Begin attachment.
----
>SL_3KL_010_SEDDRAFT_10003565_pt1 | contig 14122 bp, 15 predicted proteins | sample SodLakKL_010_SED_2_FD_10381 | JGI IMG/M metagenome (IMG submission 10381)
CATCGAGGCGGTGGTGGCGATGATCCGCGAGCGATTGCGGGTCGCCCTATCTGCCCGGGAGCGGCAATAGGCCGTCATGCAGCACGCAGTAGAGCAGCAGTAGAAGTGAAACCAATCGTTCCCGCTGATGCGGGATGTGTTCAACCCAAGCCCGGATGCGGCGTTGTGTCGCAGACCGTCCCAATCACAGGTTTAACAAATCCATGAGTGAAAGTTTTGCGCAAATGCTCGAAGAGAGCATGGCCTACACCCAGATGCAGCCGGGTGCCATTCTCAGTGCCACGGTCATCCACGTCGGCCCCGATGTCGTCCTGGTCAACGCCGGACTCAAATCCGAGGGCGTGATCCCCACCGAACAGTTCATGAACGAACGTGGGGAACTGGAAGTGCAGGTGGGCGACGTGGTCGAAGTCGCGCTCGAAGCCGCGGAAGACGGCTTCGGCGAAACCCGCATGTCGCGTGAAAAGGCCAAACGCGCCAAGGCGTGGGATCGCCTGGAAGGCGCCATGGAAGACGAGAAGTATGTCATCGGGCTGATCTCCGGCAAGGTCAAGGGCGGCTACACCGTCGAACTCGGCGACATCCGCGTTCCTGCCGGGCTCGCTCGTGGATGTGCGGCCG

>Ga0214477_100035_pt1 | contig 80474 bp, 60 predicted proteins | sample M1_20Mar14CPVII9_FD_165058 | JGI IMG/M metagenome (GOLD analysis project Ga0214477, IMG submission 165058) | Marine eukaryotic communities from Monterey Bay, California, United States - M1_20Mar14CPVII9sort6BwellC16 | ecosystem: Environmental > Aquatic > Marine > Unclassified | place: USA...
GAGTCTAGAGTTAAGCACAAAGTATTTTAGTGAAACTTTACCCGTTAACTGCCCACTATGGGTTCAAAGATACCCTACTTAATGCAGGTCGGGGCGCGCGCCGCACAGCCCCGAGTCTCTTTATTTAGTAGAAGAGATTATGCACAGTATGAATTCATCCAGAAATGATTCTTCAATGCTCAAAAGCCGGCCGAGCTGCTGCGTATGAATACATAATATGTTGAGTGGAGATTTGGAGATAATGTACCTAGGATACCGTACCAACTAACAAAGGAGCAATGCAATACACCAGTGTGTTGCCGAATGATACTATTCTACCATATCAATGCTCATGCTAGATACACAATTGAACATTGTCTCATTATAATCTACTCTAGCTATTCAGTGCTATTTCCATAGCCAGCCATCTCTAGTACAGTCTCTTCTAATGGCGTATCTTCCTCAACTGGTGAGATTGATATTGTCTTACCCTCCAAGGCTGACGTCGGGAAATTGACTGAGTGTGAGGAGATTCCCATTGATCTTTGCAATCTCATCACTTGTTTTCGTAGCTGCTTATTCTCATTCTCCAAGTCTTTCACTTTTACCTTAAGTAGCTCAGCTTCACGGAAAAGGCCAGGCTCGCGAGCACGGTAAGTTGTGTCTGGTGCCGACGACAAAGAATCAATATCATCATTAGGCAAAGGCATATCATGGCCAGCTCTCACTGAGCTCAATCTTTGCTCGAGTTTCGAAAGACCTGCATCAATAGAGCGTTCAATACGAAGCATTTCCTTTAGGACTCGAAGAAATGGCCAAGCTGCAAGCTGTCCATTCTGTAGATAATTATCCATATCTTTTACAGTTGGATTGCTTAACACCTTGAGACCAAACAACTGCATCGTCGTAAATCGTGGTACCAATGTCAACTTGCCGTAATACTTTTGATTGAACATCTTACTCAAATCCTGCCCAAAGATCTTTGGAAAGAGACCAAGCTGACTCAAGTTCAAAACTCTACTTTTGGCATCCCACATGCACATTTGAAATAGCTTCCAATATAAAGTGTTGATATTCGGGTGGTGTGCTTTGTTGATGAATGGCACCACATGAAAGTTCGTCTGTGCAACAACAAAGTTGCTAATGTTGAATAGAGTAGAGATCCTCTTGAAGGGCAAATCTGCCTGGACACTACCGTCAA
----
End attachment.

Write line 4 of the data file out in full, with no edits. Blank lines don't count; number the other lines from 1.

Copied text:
GAGTCTAGAGTTAAGCACAAAGTATTTTAGTGAAACTTTACCCGTTAACTGCCCACTATGGGTTCAAAGATACCCTACTTAATGCAGGTCGGGGCGCGCGCCGCACAGCCCCGAGTCTCTTTATTTAGTAGAAGAGATTATGCACAGTATGAATTCATCCAGAAATGATTCTTCAATGCTCAAAAGCCGGCCGAGCTGCTGCGTATGAATACATAATATGTTGAGTGGAGATTTGGAGATAATGTACCTAGGATACCGTACCAACTAACAAAGGAGCAATGCAATACACCAGTGTGTTGCCGAATGATACTATTCTACCATATCAATGCTCATGCTAGATACACAATTGAACATTGTCTCATTATAATCTACTCTAGCTATTCAGTGCTATTTCCATAGCCAGCCATCTCTAGTACAGTCTCTTCTAATGGCGTATCTTCCTCAACTGGTGAGATTGATATTGTCTTACCCTCCAAGGCTGACGTCGGGAAATTGACTGAGTGTGAGGAGATTCCCATTGATCTTTGCAATCTCATCACTTGTTTTCGTAGCTGCTTATTCTCATTCTCCAAGTCTTTCACTTTTACCTTAAGTAGCTCAGCTTCACGGAAAAGGCCAGGCTCGCGAGCACGGTAAGTTGTGTCTGGTGCCGACGACAAAGAATCAATATCATCATTAGGCAAAGGCATATCATGGCCAGCTCTCACTGAGCTCAATCTTTGCTCGAGTTTCGAAAGACCTGCATCAATAGAGCGTTCAATACGAAGCATTTCCTTTAGGACTCGAAGAAATGGCCAAGCTGCAAGCTGTCCATTCTGTAGATAATTATCCATATCTTTTACAGTTGGATTGCTTAACACCTTGAGACCAAACAACTGCATCGTCGTAAATCGTGGTACCAATGTCAACTTGCCGTAATACTTTTGATTGAACATCTTACTCAAATCCTGCCCAAAGATCTTTGGAAAGAGACCAAGCTGACTCAAGTTCAAAACTCTACTTTTGGCATCCCACATGCACATTTGAAATAGCTTCCAATATAAAGTGTTGATATTCGGGTGGTGTGCTTTGTTGATGAATGGCACCACATGAAAGTTCGTCTGTGCAACAACAAAGTTGCTAATGTTGAATAGAGTAGAGATCCTCTTGAAGGGCAAATCTGCCTGGACACTACCGTCAA